The Last Post
British TV execs love a good colonial drama – they go faint at the mere thought of a pair of khaki shorts – and the BBC is clearly hoping The Last Post will be one of the jewels in the crown of its autumn schedule.
Inspired by writer Peter Moffat’s memories of his father’s Military Police service in 1960s Aden, it’s a reassuringly expensive looking affair – though not quite what you’d call ‘glossy’. On the contrary, it’s a grittier proposition than your standard Sunday night period fare: less a dose of sunshine than a prickly, collar-dampening blast of heat and dust. And the sex is fairly steamy for the Sabbath, too. (‘I’d give anything for a wet weekend in Haslemere,’ sighed one officer’s wife. She wasn’t the one who’d been enjoying the steamy sex, obviously.)
The first episode was also suffused with a sticky sense of dread, as the unit’s well-loved captain packed his bags and prepared to go home. From the moment he handed over his sprig of lucky heather, it was clear he had as much chance of making it to the end credits as a detective pulling one last shift before retirement.
His replacement, Capt Joe Martin, played by matinee idol-handsome newcomer Jeremy Neumark Jones, now has the job of winning the respect of his men, despite looking barely old enough to shave, while his wide-eyed new wife Honor (War & Peace’s Jessie Buckley) is already finding her Arabian adventure isn’t quite the honeymoon she’d hoped for.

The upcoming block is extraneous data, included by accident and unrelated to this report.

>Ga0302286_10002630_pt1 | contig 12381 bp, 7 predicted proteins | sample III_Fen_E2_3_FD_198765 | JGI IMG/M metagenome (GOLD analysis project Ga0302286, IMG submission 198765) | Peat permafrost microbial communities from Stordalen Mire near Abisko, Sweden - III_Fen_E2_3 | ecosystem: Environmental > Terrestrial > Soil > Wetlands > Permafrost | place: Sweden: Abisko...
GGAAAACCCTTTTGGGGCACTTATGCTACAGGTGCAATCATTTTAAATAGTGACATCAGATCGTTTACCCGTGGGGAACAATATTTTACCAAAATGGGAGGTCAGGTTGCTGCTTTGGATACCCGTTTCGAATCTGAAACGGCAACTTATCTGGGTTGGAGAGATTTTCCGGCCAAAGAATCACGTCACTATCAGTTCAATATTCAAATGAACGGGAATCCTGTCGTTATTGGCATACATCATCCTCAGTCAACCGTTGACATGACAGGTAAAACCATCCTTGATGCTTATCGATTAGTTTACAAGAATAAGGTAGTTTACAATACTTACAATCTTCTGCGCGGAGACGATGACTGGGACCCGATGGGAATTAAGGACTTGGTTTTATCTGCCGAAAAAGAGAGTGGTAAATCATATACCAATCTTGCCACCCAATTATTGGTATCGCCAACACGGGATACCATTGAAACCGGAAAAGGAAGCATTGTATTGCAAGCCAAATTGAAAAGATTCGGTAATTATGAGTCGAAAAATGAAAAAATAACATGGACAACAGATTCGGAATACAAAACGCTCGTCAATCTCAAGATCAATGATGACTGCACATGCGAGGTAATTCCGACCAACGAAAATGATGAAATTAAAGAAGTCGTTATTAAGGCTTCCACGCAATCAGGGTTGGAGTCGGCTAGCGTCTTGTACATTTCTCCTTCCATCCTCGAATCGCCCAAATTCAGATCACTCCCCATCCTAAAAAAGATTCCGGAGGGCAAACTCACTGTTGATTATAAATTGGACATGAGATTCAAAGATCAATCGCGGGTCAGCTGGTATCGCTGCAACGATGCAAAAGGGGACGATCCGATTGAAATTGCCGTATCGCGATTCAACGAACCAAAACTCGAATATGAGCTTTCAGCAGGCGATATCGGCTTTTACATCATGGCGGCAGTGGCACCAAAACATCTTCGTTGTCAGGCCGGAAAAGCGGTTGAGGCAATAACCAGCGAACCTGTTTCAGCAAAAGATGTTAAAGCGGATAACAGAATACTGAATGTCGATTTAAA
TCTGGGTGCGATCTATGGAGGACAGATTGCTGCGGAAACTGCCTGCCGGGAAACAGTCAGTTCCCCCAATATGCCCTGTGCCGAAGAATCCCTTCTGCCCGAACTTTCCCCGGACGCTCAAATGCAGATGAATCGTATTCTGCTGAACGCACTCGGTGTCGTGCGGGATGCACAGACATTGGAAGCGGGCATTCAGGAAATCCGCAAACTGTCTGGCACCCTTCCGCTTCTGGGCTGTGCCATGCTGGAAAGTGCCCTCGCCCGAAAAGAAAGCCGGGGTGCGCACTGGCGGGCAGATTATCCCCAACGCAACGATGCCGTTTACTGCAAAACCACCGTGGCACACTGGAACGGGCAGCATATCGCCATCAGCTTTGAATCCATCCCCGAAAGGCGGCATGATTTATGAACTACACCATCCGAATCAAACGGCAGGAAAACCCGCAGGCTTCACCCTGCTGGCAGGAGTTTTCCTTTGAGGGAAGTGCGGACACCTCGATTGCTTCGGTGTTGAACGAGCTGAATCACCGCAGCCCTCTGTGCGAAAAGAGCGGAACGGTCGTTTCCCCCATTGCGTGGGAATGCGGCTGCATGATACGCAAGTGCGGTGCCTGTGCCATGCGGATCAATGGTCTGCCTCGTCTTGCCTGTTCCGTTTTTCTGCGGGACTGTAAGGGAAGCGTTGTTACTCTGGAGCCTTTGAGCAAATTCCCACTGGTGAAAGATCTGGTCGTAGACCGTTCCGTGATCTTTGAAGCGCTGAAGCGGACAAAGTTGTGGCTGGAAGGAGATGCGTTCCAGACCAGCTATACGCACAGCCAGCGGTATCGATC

Elsewhere, Lieutenant Ed Laithwaite (Stephen Campbell Moore having his second crisis of conscience in as many Sundays, following last week’s The Child in Time) is troubled by the British treatment of the local Yemenis, and his wife Alison is just trouble generally: bored, frustrated, sexually liberated (she makes a show of hanging out her smalls in front of the men) and knocking back the gin from dawn ‘til dusk, it’s a sultry, scene-stealing performance from Jessica Raine.
A promising start, then: let’s just hope going head-to-head with Victoria doesn’t cause the sun to set on this corner of the Empire too quickly.
Star Trek: Discovery
Anyone expecting the first Start Trek series in more than a decade to boldly go where no Trek has gone before may be surprised by how curiously dated this Netflix revival feels. From the putty-faced prosthetics and galactic bafflegab (‘That noise is some sort of electro-magnetic subspace waveform’) to humans and Vulcans snarking at each other about logic versus emotions, much of it could have fallen straight through a wormhole from 1987. It’s Star Trek, Jim, and largely as we know it.
I’m sure I wasn’t the only one who initially struggled to see the point of reopening Doctor Foster’s still fresh wounds after last year’s perfectly self-contained drama. But while the second run of Mike Bartlett’s torrid revenge tragedy – a primetime rewrite of Medea, no less – has become increasingly detached from reality (falling victim to TV’s ‘law of hysterical returns’), it was never less than compelling, thanks in large part to Suranne Jones’s astonishing, hell-hath-no-fury central performance.
Published in Waitrose Weekend, October 5, 2017
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